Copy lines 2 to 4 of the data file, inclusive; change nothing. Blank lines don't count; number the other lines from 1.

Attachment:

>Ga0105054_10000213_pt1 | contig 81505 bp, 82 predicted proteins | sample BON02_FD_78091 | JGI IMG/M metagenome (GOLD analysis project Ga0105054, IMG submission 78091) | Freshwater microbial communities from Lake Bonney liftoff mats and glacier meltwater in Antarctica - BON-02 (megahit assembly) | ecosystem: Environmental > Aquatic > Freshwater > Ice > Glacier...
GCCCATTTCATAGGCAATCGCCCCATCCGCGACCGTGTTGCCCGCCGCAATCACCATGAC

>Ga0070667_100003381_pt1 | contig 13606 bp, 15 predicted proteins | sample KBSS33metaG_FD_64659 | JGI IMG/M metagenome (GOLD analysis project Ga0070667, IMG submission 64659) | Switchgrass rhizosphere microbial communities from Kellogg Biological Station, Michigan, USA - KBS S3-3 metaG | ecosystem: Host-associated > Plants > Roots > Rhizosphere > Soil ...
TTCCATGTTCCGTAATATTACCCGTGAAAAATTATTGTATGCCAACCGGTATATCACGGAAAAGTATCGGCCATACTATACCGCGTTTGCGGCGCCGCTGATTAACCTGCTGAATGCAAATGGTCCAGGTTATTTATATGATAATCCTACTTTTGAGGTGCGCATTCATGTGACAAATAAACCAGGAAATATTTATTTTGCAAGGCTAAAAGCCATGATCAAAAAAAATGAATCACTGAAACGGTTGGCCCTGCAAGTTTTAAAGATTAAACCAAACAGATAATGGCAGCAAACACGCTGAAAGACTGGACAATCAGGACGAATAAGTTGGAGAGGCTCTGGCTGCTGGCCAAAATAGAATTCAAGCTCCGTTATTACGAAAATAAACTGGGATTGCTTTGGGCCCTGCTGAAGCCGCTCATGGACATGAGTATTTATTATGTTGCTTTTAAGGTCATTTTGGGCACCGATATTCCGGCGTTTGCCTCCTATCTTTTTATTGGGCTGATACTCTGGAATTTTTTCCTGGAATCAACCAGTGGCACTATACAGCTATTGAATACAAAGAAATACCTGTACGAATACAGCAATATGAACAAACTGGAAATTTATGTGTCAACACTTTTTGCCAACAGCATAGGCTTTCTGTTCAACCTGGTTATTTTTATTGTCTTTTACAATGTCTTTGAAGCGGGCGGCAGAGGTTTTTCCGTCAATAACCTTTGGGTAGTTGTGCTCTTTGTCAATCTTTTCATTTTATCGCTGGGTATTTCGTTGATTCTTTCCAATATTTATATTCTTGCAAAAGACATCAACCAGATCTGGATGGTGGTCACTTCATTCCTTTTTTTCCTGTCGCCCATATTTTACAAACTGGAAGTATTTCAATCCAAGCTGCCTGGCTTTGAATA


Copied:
GCCCATTTCATAGGCAATCGCCCCATCCGCGACCGTGTTGCCCGCCGCAATCACCATGAC

>Ga0070667_100003381_pt1 | contig 13606 bp, 15 predicted proteins | sample KBSS33metaG_FD_64659 | JGI IMG/M metagenome (GOLD analysis project Ga0070667, IMG submission 64659) | Switchgrass rhizosphere microbial communities from Kellogg Biological Station, Michigan, USA - KBS S3-3 metaG | ecosystem: Host-associated > Plants > Roots > Rhizosphere > Soil ...
TTCCATGTTCCGTAATATTACCCGTGAAAAATTATTGTATGCCAACCGGTATATCACGGAAAAGTATCGGCCATACTATACCGCGTTTGCGGCGCCGCTGATTAACCTGCTGAATGCAAATGGTCCAGGTTATTTATATGATAATCCTACTTTTGAGGTGCGCATTCATGTGACAAATAAACCAGGAAATATTTATTTTGCAAGGCTAAAAGCCATGATCAAAAAAAATGAATCACTGAAACGGTTGGCCCTGCAAGTTTTAAAGATTAAACCAAACAGATAATGGCAGCAAACACGCTGAAAGACTGGACAATCAGGACGAATAAGTTGGAGAGGCTCTGGCTGCTGGCCAAAATAGAATTCAAGCTCCGTTATTACGAAAATAAACTGGGATTGCTTTGGGCCCTGCTGAAGCCGCTCATGGACATGAGTATTTATTATGTTGCTTTTAAGGTCATTTTGGGCACCGATATTCCGGCGTTTGCCTCCTATCTTTTTATTGGGCTGATACTCTGGAATTTTTTCCTGGAATCAACCAGTGGCACTATACAGCTATTGAATACAAAGAAATACCTGTACGAATACAGCAATATGAACAAACTGGAAATTTATGTGTCAACACTTTTTGCCAACAGCATAGGCTTTCTGTTCAACCTGGTTATTTTTATTGTCTTTTACAATGTCTTTGAAGCGGGCGGCAGAGGTTTTTCCGTCAATAACCTTTGGGTAGTTGTGCTCTTTGTCAATCTTTTCATTTTATCGCTGGGTATTTCGTTGATTCTTTCCAATATTTATATTCTTGCAAAAGACATCAACCAGATCTGGATGGTGGTCACTTCATTCCTTTTTTTCCTGTCGCCCATATTTTACAAACTGGAAGTATTTCAATCCAAGCTGCCTGGCTTTGAATA